This node would not be complete without Pliny the Elder's original description, as given in his Natural History:
Tradunt in Paeonia feram quae bonasus vocetur, equina iuba, cetera tauro similem, cornibus ita in se flexis, ut non sint utilia pugnae. Quapropter fuga sibi auxiliari reddentem in ea fimum, interdum et trium iugerum longitudine, cuius contactus sequentes ut ignis aliquis amburat.
(Pliny's Natural History: Book 8, xvi - 40)
Or, in English:
In Paeonia (somewhere in Asia) there is found a beast, the bonasus, that has the mane of a horse, and otherwise resembles a bull. It has horns that curve back so they cannot be used for fighting. When attacked, it runs away, while releasing a trail of dung that can cover 86,400 square feet*, contact with the dung burns pursuers as though they had touched fire.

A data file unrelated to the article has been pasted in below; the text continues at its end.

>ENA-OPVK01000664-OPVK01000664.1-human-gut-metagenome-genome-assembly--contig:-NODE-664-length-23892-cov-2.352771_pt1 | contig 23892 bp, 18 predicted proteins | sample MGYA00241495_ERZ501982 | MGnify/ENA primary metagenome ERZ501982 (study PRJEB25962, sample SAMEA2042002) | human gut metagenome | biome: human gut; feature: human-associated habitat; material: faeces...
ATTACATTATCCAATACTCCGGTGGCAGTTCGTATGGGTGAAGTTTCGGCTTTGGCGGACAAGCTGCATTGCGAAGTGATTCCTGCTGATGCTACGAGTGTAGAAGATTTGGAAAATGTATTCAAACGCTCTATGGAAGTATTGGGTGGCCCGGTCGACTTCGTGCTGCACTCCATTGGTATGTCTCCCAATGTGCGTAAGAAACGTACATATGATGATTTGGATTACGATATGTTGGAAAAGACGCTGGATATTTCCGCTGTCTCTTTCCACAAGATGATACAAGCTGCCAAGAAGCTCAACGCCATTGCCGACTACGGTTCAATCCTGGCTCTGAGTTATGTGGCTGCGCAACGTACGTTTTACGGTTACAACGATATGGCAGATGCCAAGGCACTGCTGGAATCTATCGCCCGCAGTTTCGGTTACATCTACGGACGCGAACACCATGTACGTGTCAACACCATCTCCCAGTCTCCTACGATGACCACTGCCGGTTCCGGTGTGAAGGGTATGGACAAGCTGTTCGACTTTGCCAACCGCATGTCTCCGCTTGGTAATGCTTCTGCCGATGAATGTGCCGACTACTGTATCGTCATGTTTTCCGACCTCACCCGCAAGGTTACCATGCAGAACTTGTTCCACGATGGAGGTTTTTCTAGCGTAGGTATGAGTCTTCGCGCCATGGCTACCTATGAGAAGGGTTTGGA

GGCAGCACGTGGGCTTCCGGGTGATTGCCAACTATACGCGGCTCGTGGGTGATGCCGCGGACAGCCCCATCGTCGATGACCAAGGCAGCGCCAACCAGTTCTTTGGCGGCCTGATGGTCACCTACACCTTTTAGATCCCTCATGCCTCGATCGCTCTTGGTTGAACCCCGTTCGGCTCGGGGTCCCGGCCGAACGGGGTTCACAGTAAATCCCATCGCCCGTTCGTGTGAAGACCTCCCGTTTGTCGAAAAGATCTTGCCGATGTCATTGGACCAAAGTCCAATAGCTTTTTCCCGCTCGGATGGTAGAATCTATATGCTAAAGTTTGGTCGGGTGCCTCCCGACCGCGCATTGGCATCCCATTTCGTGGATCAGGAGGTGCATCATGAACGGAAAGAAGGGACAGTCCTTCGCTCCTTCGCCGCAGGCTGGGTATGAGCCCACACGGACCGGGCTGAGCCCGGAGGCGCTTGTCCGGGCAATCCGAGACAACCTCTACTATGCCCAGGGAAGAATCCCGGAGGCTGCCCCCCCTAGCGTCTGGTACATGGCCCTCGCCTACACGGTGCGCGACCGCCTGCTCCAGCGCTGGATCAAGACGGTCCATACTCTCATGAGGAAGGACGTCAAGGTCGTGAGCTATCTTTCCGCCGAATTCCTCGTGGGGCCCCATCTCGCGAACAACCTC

Webster1913 now defines a bonasus as an auroch or European bison; the beast of heraldry has taken on a different spelling, bonacon or bonnacon**. The horse tail and the poisonous gas accompanying the poo are also later embellishments. Although it has been used on heraldic crests in the past (first recorded appearance was in 1560, granted to Richard Chandelor -- perhaps a case of ancient sarcasm?), the Society for Creative Anachronism no longer allows them, as it was deemed "too offensive".
* An iugerum
is an area 240 feet in length and 120 in breadth.
** 'Vilde kow' is also sometimes given as a synonym, but as far as I can find this is simply an early form of 'wild cow'; probably not limited to the bonasus.